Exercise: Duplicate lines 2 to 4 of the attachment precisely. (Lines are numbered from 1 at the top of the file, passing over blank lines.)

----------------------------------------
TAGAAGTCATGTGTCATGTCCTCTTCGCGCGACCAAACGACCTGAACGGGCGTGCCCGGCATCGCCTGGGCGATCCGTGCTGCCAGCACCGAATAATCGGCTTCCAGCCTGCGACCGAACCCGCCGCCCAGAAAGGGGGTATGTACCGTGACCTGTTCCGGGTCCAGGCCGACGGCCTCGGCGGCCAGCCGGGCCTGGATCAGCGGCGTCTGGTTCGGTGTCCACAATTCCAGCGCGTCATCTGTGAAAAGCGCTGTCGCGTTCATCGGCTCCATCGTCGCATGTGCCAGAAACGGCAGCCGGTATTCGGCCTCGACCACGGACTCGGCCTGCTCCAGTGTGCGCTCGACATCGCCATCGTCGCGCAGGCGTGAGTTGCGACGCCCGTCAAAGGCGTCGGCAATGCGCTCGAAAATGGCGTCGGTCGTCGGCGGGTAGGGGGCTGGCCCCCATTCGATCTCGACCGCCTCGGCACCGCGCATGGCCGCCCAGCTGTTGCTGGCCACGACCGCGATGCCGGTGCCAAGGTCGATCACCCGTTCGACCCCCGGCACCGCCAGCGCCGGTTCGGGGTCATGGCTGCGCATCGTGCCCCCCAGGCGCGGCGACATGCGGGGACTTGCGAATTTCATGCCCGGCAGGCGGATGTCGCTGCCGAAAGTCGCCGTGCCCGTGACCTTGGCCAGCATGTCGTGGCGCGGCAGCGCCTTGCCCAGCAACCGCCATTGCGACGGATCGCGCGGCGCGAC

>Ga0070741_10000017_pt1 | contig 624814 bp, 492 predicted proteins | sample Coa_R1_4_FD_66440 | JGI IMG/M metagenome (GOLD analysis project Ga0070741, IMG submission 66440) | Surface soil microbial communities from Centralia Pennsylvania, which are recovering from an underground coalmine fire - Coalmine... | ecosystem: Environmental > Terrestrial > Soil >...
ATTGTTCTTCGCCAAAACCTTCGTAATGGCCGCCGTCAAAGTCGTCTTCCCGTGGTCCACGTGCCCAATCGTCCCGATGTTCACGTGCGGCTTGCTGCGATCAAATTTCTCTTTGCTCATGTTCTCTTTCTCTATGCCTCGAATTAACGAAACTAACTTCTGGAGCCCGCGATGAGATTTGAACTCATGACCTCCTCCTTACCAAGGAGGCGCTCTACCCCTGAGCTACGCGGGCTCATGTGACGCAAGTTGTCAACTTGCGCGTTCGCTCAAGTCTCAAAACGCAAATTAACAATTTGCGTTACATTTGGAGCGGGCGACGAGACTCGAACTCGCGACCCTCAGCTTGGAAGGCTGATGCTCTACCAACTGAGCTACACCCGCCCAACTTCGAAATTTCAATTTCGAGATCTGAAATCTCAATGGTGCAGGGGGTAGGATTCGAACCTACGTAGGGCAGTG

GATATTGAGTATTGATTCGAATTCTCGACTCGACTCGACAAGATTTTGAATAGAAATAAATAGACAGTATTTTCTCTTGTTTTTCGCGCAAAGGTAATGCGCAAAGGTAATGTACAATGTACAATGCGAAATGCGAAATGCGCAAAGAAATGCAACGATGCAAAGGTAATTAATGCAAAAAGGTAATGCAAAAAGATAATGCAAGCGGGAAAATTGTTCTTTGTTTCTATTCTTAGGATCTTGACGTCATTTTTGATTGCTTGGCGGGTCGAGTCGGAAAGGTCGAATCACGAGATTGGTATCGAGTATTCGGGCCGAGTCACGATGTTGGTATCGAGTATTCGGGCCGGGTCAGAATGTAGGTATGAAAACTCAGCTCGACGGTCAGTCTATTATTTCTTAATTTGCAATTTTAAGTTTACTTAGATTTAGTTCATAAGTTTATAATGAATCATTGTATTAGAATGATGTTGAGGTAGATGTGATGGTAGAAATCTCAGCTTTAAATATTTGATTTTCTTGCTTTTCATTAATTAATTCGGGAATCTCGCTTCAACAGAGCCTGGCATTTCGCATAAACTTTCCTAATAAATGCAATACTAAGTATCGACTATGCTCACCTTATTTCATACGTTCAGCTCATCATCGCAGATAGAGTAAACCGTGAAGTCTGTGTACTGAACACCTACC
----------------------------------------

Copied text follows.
>Ga0070741_10000017_pt1 | contig 624814 bp, 492 predicted proteins | sample Coa_R1_4_FD_66440 | JGI IMG/M metagenome (GOLD analysis project Ga0070741, IMG submission 66440) | Surface soil microbial communities from Centralia Pennsylvania, which are recovering from an underground coalmine fire - Coalmine... | ecosystem: Environmental > Terrestrial > Soil >...
ATTGTTCTTCGCCAAAACCTTCGTAATGGCCGCCGTCAAAGTCGTCTTCCCGTGGTCCACGTGCCCAATCGTCCCGATGTTCACGTGCGGCTTGCTGCGATCAAATTTCTCTTTGCTCATGTTCTCTTTCTCTATGCCTCGAATTAACGAAACTAACTTCTGGAGCCCGCGATGAGATTTGAACTCATGACCTCCTCCTTACCAAGGAGGCGCTCTACCCCTGAGCTACGCGGGCTCATGTGACGCAAGTTGTCAACTTGCGCGTTCGCTCAAGTCTCAAAACGCAAATTAACAATTTGCGTTACATTTGGAGCGGGCGACGAGACTCGAACTCGCGACCCTCAGCTTGGAAGGCTGATGCTCTACCAACTGAGCTACACCCGCCCAACTTCGAAATTTCAATTTCGAGATCTGAAATCTCAATGGTGCAGGGGGTAGGATTCGAACCTACGTAGGGCAGTG

GATATTGAGTATTGATTCGAATTCTCGACTCGACTCGACAAGATTTTGAATAGAAATAAATAGACAGTATTTTCTCTTGTTTTTCGCGCAAAGGTAATGCGCAAAGGTAATGTACAATGTACAATGCGAAATGCGAAATGCGCAAAGAAATGCAACGATGCAAAGGTAATTAATGCAAAAAGGTAATGCAAAAAGATAATGCAAGCGGGAAAATTGTTCTTTGTTTCTATTCTTAGGATCTTGACGTCATTTTTGATTGCTTGGCGGGTCGAGTCGGAAAGGTCGAATCACGAGATTGGTATCGAGTATTCGGGCCGAGTCACGATGTTGGTATCGAGTATTCGGGCCGGGTCAGAATGTAGGTATGAAAACTCAGCTCGACGGTCAGTCTATTATTTCTTAATTTGCAATTTTAAGTTTACTTAGATTTAGTTCATAAGTTTATAATGAATCATTGTATTAGAATGATGTTGAGGTAGATGTGATGGTAGAAATCTCAGCTTTAAATATTTGATTTTCTTGCTTTTCATTAATTAATTCGGGAATCTCGCTTCAACAGAGCCTGGCATTTCGCATAAACTTTCCTAATAAATGCAATACTAAGTATCGACTATGCTCACCTTATTTCATACGTTCAGCTCATCATCGCAGATAGAGTAAACCGTGAAGTCTGTGTACTGAACACCTACC